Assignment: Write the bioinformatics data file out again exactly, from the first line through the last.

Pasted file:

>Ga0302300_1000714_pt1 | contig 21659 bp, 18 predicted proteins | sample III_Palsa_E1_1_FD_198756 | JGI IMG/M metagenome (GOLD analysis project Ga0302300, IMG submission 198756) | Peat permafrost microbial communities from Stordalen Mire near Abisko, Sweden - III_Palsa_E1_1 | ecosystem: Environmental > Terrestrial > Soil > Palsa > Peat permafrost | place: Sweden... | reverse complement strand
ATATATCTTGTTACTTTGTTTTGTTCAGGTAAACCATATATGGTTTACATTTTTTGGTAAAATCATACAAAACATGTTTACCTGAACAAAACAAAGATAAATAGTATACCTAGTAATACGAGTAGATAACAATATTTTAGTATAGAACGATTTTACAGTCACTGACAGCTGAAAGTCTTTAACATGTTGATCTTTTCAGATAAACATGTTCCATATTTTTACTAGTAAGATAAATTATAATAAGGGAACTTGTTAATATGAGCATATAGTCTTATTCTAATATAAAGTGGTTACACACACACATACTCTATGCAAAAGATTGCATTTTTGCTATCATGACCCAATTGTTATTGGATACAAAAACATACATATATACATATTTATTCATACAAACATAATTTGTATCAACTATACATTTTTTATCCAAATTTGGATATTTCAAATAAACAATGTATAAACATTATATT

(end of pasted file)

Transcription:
>Ga0302300_1000714_pt1 | contig 21659 bp, 18 predicted proteins | sample III_Palsa_E1_1_FD_198756 | JGI IMG/M metagenome (GOLD analysis project Ga0302300, IMG submission 198756) | Peat permafrost microbial communities from Stordalen Mire near Abisko, Sweden - III_Palsa_E1_1 | ecosystem: Environmental > Terrestrial > Soil > Palsa > Peat permafrost | place: Sweden... | reverse complement strand
ATATATCTTGTTACTTTGTTTTGTTCAGGTAAACCATATATGGTTTACATTTTTTGGTAAAATCATACAAAACATGTTTACCTGAACAAAACAAAGATAAATAGTATACCTAGTAATACGAGTAGATAACAATATTTTAGTATAGAACGATTTTACAGTCACTGACAGCTGAAAGTCTTTAACATGTTGATCTTTTCAGATAAACATGTTCCATATTTTTACTAGTAAGATAAATTATAATAAGGGAACTTGTTAATATGAGCATATAGTCTTATTCTAATATAAAGTGGTTACACACACACATACTCTATGCAAAAGATTGCATTTTTGCTATCATGACCCAATTGTTATTGGATACAAAAACATACATATATACATATTTATTCATACAAACATAATTTGTATCAACTATACATTTTTTATCCAAATTTGGATATTTCAAATAAACAATGTATAAACATTATATT